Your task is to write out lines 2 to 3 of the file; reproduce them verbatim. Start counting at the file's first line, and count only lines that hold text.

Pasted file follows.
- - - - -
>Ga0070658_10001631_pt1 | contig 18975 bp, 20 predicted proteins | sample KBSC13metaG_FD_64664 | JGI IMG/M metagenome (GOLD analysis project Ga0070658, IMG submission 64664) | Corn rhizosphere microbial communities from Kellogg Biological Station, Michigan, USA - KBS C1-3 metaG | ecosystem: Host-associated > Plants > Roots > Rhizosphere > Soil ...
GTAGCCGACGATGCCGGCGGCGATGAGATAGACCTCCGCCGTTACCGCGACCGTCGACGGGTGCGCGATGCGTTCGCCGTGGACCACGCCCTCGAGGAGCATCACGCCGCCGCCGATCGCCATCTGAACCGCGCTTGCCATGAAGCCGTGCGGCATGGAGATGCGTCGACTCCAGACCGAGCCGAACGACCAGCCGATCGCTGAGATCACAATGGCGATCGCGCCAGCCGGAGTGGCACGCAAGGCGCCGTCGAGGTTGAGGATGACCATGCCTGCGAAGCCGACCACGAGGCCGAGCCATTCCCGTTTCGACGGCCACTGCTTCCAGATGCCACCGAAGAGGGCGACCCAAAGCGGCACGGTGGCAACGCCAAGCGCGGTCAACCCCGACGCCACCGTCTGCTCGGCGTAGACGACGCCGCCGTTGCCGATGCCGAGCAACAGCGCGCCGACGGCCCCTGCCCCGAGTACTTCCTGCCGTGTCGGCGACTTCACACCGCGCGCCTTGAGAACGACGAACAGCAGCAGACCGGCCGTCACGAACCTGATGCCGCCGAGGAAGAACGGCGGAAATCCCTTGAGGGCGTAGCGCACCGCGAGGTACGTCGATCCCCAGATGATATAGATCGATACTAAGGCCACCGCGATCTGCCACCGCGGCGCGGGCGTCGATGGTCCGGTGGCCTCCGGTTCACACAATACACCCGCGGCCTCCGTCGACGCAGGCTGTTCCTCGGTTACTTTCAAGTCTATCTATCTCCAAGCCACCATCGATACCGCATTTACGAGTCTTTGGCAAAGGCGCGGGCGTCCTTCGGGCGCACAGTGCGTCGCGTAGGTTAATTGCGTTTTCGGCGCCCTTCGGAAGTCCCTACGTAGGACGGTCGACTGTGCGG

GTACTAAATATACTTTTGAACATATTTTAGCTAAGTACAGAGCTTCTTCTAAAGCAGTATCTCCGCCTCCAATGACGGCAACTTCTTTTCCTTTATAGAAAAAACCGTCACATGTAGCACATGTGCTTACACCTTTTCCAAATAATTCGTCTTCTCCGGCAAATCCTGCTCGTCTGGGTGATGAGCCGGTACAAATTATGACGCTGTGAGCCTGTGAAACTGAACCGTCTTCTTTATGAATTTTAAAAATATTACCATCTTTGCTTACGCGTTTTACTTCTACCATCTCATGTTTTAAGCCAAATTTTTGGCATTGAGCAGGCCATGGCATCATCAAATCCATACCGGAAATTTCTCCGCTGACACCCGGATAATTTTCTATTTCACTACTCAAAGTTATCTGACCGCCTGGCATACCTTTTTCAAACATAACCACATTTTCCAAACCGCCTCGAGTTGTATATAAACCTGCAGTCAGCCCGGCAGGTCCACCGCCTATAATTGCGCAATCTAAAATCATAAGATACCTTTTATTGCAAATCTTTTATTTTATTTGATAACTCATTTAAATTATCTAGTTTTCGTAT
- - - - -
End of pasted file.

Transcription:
GTAGCCGACGATGCCGGCGGCGATGAGATAGACCTCCGCCGTTACCGCGACCGTCGACGGGTGCGCGATGCGTTCGCCGTGGACCACGCCCTCGAGGAGCATCACGCCGCCGCCGATCGCCATCTGAACCGCGCTTGCCATGAAGCCGTGCGGCATGGAGATGCGTCGACTCCAGACCGAGCCGAACGACCAGCCGATCGCTGAGATCACAATGGCGATCGCGCCAGCCGGAGTGGCACGCAAGGCGCCGTCGAGGTTGAGGATGACCATGCCTGCGAAGCCGACCACGAGGCCGAGCCATTCCCGTTTCGACGGCCACTGCTTCCAGATGCCACCGAAGAGGGCGACCCAAAGCGGCACGGTGGCAACGCCAAGCGCGGTCAACCCCGACGCCACCGTCTGCTCGGCGTAGACGACGCCGCCGTTGCCGATGCCGAGCAACAGCGCGCCGACGGCCCCTGCCCCGAGTACTTCCTGCCGTGTCGGCGACTTCACACCGCGCGCCTTGAGAACGACGAACAGCAGCAGACCGGCCGTCACGAACCTGATGCCGCCGAGGAAGAACGGCGGAAATCCCTTGAGGGCGTAGCGCACCGCGAGGTACGTCGATCCCCAGATGATATAGATCGATACTAAGGCCACCGCGATCTGCCACCGCGGCGCGGGCGTCGATGGTCCGGTGGCCTCCGGTTCACACAATACACCCGCGGCCTCCGTCGACGCAGGCTGTTCCTCGGTTACTTTCAAGTCTATCTATCTCCAAGCCACCATCGATACCGCATTTACGAGTCTTTGGCAAAGGCGCGGGCGTCCTTCGGGCGCACAGTGCGTCGCGTAGGTTAATTGCGTTTTCGGCGCCCTTCGGAAGTCCCTACGTAGGACGGTCGACTGTGCGG

GTACTAAATATACTTTTGAACATATTTTAGCTAAGTACAGAGCTTCTTCTAAAGCAGTATCTCCGCCTCCAATGACGGCAACTTCTTTTCCTTTATAGAAAAAACCGTCACATGTAGCACATGTGCTTACACCTTTTCCAAATAATTCGTCTTCTCCGGCAAATCCTGCTCGTCTGGGTGATGAGCCGGTACAAATTATGACGCTGTGAGCCTGTGAAACTGAACCGTCTTCTTTATGAATTTTAAAAATATTACCATCTTTGCTTACGCGTTTTACTTCTACCATCTCATGTTTTAAGCCAAATTTTTGGCATTGAGCAGGCCATGGCATCATCAAATCCATACCGGAAATTTCTCCGCTGACACCCGGATAATTTTCTATTTCACTACTCAAAGTTATCTGACCGCCTGGCATACCTTTTTCAAACATAACCACATTTTCCAAACCGCCTCGAGTTGTATATAAACCTGCAGTCAGCCCGGCAGGTCCACCGCCTATAATTGCGCAATCTAAAATCATAAGATACCTTTTATTGCAAATCTTTTATTTTATTTGATAACTCATTTAAATTATCTAGTTTTCGTAT